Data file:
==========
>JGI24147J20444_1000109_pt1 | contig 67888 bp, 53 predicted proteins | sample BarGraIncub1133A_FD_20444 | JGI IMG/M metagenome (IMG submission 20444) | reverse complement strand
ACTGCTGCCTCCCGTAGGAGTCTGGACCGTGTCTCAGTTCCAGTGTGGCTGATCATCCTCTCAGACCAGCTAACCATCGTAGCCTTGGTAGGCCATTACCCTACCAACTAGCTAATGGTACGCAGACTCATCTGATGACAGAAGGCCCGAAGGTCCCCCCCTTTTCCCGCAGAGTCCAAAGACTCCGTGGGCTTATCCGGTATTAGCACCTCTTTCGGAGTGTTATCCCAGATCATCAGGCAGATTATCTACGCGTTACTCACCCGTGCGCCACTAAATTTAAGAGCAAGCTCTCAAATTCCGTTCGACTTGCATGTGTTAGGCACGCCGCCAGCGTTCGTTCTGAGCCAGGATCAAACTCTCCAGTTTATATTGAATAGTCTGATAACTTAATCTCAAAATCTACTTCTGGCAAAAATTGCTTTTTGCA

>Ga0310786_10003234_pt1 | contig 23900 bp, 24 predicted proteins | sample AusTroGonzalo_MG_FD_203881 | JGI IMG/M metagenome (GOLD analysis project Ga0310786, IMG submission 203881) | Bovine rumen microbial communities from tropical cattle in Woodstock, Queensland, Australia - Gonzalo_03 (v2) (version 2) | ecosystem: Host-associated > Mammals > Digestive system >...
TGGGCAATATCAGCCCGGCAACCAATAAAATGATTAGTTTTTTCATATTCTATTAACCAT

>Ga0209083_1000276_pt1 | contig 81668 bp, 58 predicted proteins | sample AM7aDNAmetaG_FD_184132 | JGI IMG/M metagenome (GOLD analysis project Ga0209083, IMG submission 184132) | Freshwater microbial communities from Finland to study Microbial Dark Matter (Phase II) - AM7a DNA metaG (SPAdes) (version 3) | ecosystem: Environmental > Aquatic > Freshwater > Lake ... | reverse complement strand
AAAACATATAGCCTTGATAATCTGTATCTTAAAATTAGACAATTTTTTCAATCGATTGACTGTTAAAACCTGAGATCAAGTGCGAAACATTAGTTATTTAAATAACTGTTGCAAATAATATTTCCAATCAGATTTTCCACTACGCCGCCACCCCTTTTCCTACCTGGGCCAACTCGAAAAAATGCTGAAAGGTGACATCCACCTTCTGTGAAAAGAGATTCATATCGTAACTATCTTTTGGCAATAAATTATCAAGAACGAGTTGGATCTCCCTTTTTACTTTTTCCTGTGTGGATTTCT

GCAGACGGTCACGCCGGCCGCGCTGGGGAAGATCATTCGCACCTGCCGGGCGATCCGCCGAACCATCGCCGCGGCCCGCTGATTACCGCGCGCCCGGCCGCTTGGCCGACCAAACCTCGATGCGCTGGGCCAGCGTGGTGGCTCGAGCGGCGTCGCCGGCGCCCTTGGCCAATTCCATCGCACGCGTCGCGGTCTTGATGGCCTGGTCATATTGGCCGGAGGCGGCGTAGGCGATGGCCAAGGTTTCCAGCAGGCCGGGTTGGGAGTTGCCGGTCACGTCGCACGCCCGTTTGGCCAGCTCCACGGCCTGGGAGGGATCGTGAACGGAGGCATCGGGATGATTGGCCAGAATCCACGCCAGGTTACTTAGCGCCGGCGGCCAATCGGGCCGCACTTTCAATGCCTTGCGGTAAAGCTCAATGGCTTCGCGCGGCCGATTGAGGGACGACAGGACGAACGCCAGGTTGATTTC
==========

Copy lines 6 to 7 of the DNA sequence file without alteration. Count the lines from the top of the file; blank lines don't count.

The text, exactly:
AAAACATATAGCCTTGATAATCTGTATCTTAAAATTAGACAATTTTTTCAATCGATTGACTGTTAAAACCTGAGATCAAGTGCGAAACATTAGTTATTTAAATAACTGTTGCAAATAATATTTCCAATCAGATTTTCCACTACGCCGCCACCCCTTTTCCTACCTGGGCCAACTCGAAAAAATGCTGAAAGGTGACATCCACCTTCTGTGAAAAGAGATTCATATCGTAACTATCTTTTGGCAATAAATTATCAAGAACGAGTTGGATCTCCCTTTTTACTTTTTCCTGTGTGGATTTCT

GCAGACGGTCACGCCGGCCGCGCTGGGGAAGATCATTCGCACCTGCCGGGCGATCCGCCGAACCATCGCCGCGGCCCGCTGATTACCGCGCGCCCGGCCGCTTGGCCGACCAAACCTCGATGCGCTGGGCCAGCGTGGTGGCTCGAGCGGCGTCGCCGGCGCCCTTGGCCAATTCCATCGCACGCGTCGCGGTCTTGATGGCCTGGTCATATTGGCCGGAGGCGGCGTAGGCGATGGCCAAGGTTTCCAGCAGGCCGGGTTGGGAGTTGCCGGTCACGTCGCACGCCCGTTTGGCCAGCTCCACGGCCTGGGAGGGATCGTGAACGGAGGCATCGGGATGATTGGCCAGAATCCACGCCAGGTTACTTAGCGCCGGCGGCCAATCGGGCCGCACTTTCAATGCCTTGCGGTAAAGCTCAATGGCTTCGCGCGGCCGATTGAGGGACGACAGGACGAACGCCAGGTTGATTTC